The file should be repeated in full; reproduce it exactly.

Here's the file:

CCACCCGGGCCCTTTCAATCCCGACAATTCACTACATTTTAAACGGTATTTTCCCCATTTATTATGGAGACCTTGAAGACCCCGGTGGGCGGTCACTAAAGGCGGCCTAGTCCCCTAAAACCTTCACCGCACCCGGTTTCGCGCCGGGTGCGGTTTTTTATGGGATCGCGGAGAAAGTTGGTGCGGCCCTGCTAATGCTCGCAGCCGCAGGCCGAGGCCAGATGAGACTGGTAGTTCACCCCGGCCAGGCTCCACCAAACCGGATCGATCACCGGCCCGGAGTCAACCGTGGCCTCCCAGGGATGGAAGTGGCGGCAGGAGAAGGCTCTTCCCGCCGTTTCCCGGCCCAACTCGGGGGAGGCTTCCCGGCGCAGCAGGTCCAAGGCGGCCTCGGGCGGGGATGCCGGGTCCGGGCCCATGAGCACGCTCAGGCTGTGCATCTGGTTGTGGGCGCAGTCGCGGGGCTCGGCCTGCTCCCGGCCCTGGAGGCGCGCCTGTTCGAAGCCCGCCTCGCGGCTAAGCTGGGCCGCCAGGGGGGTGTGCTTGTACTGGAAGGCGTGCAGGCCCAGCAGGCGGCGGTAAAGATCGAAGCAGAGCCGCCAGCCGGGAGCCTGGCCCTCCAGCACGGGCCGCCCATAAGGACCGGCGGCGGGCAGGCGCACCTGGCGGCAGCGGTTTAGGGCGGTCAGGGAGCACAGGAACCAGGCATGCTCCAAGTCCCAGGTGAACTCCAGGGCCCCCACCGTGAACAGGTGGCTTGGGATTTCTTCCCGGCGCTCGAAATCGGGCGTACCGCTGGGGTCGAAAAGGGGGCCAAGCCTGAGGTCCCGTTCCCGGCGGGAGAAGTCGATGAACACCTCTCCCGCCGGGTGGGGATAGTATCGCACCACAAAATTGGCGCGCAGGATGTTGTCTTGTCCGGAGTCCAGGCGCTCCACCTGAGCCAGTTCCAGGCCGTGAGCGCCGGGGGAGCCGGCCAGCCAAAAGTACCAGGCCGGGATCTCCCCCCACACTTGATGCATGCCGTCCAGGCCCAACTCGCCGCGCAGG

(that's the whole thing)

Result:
CCACCCGGGCCCTTTCAATCCCGACAATTCACTACATTTTAAACGGTATTTTCCCCATTTATTATGGAGACCTTGAAGACCCCGGTGGGCGGTCACTAAAGGCGGCCTAGTCCCCTAAAACCTTCACCGCACCCGGTTTCGCGCCGGGTGCGGTTTTTTATGGGATCGCGGAGAAAGTTGGTGCGGCCCTGCTAATGCTCGCAGCCGCAGGCCGAGGCCAGATGAGACTGGTAGTTCACCCCGGCCAGGCTCCACCAAACCGGATCGATCACCGGCCCGGAGTCAACCGTGGCCTCCCAGGGATGGAAGTGGCGGCAGGAGAAGGCTCTTCCCGCCGTTTCCCGGCCCAACTCGGGGGAGGCTTCCCGGCGCAGCAGGTCCAAGGCGGCCTCGGGCGGGGATGCCGGGTCCGGGCCCATGAGCACGCTCAGGCTGTGCATCTGGTTGTGGGCGCAGTCGCGGGGCTCGGCCTGCTCCCGGCCCTGGAGGCGCGCCTGTTCGAAGCCCGCCTCGCGGCTAAGCTGGGCCGCCAGGGGGGTGTGCTTGTACTGGAAGGCGTGCAGGCCCAGCAGGCGGCGGTAAAGATCGAAGCAGAGCCGCCAGCCGGGAGCCTGGCCCTCCAGCACGGGCCGCCCATAAGGACCGGCGGCGGGCAGGCGCACCTGGCGGCAGCGGTTTAGGGCGGTCAGGGAGCACAGGAACCAGGCATGCTCCAAGTCCCAGGTGAACTCCAGGGCCCCCACCGTGAACAGGTGGCTTGGGATTTCTTCCCGGCGCTCGAAATCGGGCGTACCGCTGGGGTCGAAAAGGGGGCCAAGCCTGAGGTCCCGTTCCCGGCGGGAGAAGTCGATGAACACCTCTCCCGCCGGGTGGGGATAGTATCGCACCACAAAATTGGCGCGCAGGATGTTGTCTTGTCCGGAGTCCAGGCGCTCCACCTGAGCCAGTTCCAGGCCGTGAGCGCCGGGGGAGCCGGCCAGCCAAAAGTACCAGGCCGGGATCTCCCCCCACACTTGATGCATGCCGTCCAGGCCCAACTCGCCGCGCAGG